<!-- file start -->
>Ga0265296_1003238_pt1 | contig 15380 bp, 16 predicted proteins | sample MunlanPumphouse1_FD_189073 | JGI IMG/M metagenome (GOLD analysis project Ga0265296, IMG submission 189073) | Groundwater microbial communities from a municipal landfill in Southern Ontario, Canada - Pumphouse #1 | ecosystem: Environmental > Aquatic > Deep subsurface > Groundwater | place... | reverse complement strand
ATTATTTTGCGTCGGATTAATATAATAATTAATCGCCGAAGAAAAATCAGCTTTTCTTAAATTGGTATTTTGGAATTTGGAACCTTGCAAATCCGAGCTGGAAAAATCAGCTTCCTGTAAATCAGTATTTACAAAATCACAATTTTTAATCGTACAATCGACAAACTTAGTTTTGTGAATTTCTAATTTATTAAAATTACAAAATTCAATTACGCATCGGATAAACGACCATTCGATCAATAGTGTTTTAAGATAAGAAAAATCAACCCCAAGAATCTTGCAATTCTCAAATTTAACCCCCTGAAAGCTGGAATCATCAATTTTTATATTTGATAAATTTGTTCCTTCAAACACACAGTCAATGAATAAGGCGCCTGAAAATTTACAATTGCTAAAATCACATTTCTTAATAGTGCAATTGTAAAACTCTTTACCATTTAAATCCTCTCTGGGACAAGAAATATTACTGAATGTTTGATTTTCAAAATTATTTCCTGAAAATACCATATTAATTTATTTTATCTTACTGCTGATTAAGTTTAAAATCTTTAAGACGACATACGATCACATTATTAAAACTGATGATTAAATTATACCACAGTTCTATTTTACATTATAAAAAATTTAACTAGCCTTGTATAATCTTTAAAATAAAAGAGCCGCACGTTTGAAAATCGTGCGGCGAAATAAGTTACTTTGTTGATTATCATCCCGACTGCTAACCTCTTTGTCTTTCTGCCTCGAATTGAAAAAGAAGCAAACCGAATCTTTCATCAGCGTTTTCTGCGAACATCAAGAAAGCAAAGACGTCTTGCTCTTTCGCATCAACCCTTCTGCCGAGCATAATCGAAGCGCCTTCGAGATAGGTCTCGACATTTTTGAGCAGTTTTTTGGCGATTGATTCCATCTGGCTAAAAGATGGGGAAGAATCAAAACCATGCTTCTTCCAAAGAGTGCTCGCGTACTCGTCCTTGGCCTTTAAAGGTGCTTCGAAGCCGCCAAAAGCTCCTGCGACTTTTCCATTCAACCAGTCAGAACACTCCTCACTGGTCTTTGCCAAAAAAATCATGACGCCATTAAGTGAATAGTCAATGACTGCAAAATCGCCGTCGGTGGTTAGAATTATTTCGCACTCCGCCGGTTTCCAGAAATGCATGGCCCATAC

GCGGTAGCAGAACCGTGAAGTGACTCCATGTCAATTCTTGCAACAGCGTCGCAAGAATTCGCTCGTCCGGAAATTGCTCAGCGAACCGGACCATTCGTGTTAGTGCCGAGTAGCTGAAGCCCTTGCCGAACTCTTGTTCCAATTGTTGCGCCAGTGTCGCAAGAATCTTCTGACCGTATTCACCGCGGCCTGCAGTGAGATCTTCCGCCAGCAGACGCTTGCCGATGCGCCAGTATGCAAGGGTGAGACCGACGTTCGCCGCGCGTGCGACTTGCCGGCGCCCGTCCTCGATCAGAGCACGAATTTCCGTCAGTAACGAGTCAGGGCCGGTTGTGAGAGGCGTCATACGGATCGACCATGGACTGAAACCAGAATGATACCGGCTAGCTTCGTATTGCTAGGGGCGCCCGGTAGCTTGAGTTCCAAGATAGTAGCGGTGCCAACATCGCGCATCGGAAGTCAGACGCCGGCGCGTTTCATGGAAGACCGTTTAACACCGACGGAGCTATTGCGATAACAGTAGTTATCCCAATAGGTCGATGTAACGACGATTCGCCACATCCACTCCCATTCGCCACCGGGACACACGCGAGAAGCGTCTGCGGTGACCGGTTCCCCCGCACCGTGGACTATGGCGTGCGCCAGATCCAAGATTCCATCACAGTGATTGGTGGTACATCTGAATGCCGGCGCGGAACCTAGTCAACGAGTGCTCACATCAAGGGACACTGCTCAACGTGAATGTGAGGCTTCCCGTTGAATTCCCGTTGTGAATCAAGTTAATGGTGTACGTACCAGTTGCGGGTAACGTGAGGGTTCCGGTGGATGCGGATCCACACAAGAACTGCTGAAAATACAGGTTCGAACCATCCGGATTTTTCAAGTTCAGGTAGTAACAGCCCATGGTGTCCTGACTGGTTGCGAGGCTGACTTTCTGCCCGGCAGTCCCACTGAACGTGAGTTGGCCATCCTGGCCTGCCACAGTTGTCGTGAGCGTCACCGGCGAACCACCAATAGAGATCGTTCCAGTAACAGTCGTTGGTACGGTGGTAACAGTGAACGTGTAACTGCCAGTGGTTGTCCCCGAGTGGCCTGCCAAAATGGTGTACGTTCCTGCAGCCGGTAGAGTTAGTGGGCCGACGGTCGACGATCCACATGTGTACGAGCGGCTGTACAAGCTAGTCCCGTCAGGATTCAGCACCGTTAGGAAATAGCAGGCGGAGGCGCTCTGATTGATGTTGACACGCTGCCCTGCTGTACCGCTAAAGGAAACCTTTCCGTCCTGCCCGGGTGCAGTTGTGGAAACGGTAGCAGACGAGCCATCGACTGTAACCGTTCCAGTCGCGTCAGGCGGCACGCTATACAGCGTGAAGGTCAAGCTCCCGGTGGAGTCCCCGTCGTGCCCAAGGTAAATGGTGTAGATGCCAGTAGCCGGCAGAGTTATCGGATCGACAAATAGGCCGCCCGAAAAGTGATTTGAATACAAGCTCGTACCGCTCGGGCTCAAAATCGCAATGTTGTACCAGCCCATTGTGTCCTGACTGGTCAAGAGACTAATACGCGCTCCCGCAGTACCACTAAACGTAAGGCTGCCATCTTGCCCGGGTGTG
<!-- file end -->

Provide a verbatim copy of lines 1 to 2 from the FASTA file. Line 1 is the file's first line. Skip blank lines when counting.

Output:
>Ga0265296_1003238_pt1 | contig 15380 bp, 16 predicted proteins | sample MunlanPumphouse1_FD_189073 | JGI IMG/M metagenome (GOLD analysis project Ga0265296, IMG submission 189073) | Groundwater microbial communities from a municipal landfill in Southern Ontario, Canada - Pumphouse #1 | ecosystem: Environmental > Aquatic > Deep subsurface > Groundwater | place... | reverse complement strand
ATTATTTTGCGTCGGATTAATATAATAATTAATCGCCGAAGAAAAATCAGCTTTTCTTAAATTGGTATTTTGGAATTTGGAACCTTGCAAATCCGAGCTGGAAAAATCAGCTTCCTGTAAATCAGTATTTACAAAATCACAATTTTTAATCGTACAATCGACAAACTTAGTTTTGTGAATTTCTAATTTATTAAAATTACAAAATTCAATTACGCATCGGATAAACGACCATTCGATCAATAGTGTTTTAAGATAAGAAAAATCAACCCCAAGAATCTTGCAATTCTCAAATTTAACCCCCTGAAAGCTGGAATCATCAATTTTTATATTTGATAAATTTGTTCCTTCAAACACACAGTCAATGAATAAGGCGCCTGAAAATTTACAATTGCTAAAATCACATTTCTTAATAGTGCAATTGTAAAACTCTTTACCATTTAAATCCTCTCTGGGACAAGAAATATTACTGAATGTTTGATTTTCAAAATTATTTCCTGAAAATACCATATTAATTTATTTTATCTTACTGCTGATTAAGTTTAAAATCTTTAAGACGACATACGATCACATTATTAAAACTGATGATTAAATTATACCACAGTTCTATTTTACATTATAAAAAATTTAACTAGCCTTGTATAATCTTTAAAATAAAAGAGCCGCACGTTTGAAAATCGTGCGGCGAAATAAGTTACTTTGTTGATTATCATCCCGACTGCTAACCTCTTTGTCTTTCTGCCTCGAATTGAAAAAGAAGCAAACCGAATCTTTCATCAGCGTTTTCTGCGAACATCAAGAAAGCAAAGACGTCTTGCTCTTTCGCATCAACCCTTCTGCCGAGCATAATCGAAGCGCCTTCGAGATAGGTCTCGACATTTTTGAGCAGTTTTTTGGCGATTGATTCCATCTGGCTAAAAGATGGGGAAGAATCAAAACCATGCTTCTTCCAAAGAGTGCTCGCGTACTCGTCCTTGGCCTTTAAAGGTGCTTCGAAGCCGCCAAAAGCTCCTGCGACTTTTCCATTCAACCAGTCAGAACACTCCTCACTGGTCTTTGCCAAAAAAATCATGACGCCATTAAGTGAATAGTCAATGACTGCAAAATCGCCGTCGGTGGTTAGAATTATTTCGCACTCCGCCGGTTTCCAGAAATGCATGGCCCATAC